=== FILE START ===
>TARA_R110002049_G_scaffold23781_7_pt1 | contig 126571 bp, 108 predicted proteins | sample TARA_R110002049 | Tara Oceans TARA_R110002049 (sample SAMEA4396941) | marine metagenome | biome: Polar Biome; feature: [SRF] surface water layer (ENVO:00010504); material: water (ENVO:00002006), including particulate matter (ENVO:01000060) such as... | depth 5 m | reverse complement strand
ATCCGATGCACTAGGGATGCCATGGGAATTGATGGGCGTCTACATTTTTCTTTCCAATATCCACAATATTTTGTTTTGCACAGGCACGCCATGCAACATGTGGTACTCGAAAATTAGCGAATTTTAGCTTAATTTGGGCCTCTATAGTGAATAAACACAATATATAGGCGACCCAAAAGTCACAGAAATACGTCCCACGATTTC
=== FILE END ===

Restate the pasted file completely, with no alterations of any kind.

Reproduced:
>TARA_R110002049_G_scaffold23781_7_pt1 | contig 126571 bp, 108 predicted proteins | sample TARA_R110002049 | Tara Oceans TARA_R110002049 (sample SAMEA4396941) | marine metagenome | biome: Polar Biome; feature: [SRF] surface water layer (ENVO:00010504); material: water (ENVO:00002006), including particulate matter (ENVO:01000060) such as... | depth 5 m | reverse complement strand
ATCCGATGCACTAGGGATGCCATGGGAATTGATGGGCGTCTACATTTTTCTTTCCAATATCCACAATATTTTGTTTTGCACAGGCACGCCATGCAACATGTGGTACTCGAAAATTAGCGAATTTTAGCTTAATTTGGGCCTCTATAGTGAATAAACACAATATATAGGCGACCCAAAAGTCACAGAAATACGTCCCACGATTTC